Would you trash your boss on Facebook?
Editor’s Note:Editor's note: The Connecticut woman who was fired after she posted a negative remark about her boss on Facebook could set a new precedent for social media in the workplace. Editorial Advisor Art Hsieh gives his take on how you can protect yourself online.
As I've commented before, social media and the workplace is a slippery slope. This case of an EMT possibly being unlawfully terminated for comments made on Facebook will have potential ramifications about how we make comments about our professional lives on personal time.
I can't necessarily agree that putting up what's essentially a permanent record of an opinion onto the web for all to see is the same as yacking around the proverbial water cooler.
At the same time I also can't see that an organization has the right to restrict free speech rights of one of its employees, when he or she is not at work.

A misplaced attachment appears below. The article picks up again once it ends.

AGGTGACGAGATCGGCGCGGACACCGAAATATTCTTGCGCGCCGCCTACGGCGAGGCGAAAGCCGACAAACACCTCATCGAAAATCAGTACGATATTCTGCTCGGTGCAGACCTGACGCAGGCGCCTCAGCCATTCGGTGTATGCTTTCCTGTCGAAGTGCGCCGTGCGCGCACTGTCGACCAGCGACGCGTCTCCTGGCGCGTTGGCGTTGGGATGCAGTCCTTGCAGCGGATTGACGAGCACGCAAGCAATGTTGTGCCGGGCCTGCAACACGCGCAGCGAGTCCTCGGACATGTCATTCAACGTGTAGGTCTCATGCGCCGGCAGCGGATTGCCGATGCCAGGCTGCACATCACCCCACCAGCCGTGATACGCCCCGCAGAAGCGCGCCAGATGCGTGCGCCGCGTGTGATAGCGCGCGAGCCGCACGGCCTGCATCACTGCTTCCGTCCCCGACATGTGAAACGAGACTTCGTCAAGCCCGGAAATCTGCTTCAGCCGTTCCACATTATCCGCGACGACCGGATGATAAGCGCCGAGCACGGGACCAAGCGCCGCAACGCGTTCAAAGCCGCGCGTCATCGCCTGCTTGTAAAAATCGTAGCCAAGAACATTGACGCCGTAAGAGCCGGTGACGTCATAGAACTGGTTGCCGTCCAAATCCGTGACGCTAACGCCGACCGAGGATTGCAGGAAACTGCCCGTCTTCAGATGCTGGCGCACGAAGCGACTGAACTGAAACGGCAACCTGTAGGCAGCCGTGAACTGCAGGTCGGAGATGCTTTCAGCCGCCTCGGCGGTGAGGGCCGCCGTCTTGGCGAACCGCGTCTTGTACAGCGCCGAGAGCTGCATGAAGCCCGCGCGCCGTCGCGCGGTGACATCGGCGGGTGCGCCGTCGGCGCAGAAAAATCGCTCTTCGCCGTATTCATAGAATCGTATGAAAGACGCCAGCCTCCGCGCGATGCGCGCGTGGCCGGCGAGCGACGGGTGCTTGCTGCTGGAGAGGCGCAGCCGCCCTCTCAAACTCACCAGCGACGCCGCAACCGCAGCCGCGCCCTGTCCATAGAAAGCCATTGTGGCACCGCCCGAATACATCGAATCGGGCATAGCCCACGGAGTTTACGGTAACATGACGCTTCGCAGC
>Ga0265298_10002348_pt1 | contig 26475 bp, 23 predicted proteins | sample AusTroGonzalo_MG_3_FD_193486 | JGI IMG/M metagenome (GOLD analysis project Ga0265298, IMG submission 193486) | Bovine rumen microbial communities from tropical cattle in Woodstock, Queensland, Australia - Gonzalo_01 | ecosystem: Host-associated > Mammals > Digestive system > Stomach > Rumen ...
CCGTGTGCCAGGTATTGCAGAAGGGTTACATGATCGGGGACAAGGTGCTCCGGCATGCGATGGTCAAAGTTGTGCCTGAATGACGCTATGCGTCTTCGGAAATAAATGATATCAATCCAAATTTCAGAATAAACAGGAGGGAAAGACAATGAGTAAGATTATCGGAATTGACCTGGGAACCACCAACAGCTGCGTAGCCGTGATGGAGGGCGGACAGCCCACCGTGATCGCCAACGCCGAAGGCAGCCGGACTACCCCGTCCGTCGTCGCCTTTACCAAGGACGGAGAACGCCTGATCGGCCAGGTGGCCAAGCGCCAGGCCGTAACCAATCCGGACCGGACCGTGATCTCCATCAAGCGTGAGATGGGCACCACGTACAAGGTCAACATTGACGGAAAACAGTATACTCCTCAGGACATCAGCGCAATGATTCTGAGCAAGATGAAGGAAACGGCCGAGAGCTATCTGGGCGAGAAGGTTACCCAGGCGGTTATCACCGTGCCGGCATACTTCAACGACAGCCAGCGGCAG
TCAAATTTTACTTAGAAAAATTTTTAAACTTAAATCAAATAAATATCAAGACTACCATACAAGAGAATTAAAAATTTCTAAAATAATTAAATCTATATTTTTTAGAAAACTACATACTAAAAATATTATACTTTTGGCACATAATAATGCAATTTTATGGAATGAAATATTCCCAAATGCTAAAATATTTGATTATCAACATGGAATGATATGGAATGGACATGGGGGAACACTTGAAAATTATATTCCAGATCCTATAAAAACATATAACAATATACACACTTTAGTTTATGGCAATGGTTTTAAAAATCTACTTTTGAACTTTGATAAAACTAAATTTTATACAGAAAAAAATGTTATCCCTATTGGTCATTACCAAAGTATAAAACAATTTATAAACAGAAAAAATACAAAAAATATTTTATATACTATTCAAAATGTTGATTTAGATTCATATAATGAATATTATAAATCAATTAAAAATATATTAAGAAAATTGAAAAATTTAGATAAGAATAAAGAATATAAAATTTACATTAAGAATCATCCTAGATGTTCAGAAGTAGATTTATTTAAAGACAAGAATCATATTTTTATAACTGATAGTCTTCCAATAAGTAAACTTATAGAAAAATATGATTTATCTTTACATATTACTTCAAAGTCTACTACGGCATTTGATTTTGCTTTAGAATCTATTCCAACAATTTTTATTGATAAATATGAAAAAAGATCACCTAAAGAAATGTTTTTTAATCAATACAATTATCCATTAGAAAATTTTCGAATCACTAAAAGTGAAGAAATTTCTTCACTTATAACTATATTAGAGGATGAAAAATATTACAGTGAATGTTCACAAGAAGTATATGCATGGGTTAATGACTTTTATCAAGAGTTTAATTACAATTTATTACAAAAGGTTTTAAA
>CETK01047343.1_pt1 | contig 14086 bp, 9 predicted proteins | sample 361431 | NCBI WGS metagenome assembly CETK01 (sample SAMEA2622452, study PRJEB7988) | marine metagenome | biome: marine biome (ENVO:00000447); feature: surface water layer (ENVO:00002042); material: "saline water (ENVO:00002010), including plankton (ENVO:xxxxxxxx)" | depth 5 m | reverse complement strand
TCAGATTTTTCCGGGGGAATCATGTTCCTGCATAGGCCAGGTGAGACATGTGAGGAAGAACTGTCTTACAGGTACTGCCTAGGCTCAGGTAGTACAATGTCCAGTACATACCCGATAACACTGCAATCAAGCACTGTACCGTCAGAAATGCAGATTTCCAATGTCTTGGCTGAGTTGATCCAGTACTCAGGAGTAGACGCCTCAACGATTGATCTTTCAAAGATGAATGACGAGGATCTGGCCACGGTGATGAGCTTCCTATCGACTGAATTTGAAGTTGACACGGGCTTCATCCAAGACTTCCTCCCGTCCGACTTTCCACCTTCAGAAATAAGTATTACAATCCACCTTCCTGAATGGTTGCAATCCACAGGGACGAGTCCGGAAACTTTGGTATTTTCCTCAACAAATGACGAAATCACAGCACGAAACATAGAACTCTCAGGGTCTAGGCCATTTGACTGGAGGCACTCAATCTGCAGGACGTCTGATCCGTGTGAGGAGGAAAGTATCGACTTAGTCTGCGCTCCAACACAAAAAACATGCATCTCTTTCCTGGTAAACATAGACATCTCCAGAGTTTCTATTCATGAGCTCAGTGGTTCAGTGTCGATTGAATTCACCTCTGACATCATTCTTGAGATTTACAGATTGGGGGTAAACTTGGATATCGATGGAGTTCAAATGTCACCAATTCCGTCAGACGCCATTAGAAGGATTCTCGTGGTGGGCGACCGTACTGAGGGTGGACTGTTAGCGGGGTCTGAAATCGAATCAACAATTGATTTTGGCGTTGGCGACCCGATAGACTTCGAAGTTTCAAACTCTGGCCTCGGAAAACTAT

One thing is clear to me though — why even get into it in the first place? Our level of comfort around media should not be so high it tramples common sense and decorum.
It relates to being a professional. There is a time and place to assert your employment rights. Employers are required by law to keep labor issues of individuals private. You would think that employees would want to do the same, or at least keep it among peers as the case progresses.
Once you write something down and hit the send or post button, any thought, opinion or fact is out there. And it will stay out there for a very long time. Meaning, other people will see it, whether it was meant for them or not. Ask the guy in Georgia about that.
Do you really want that to happen?
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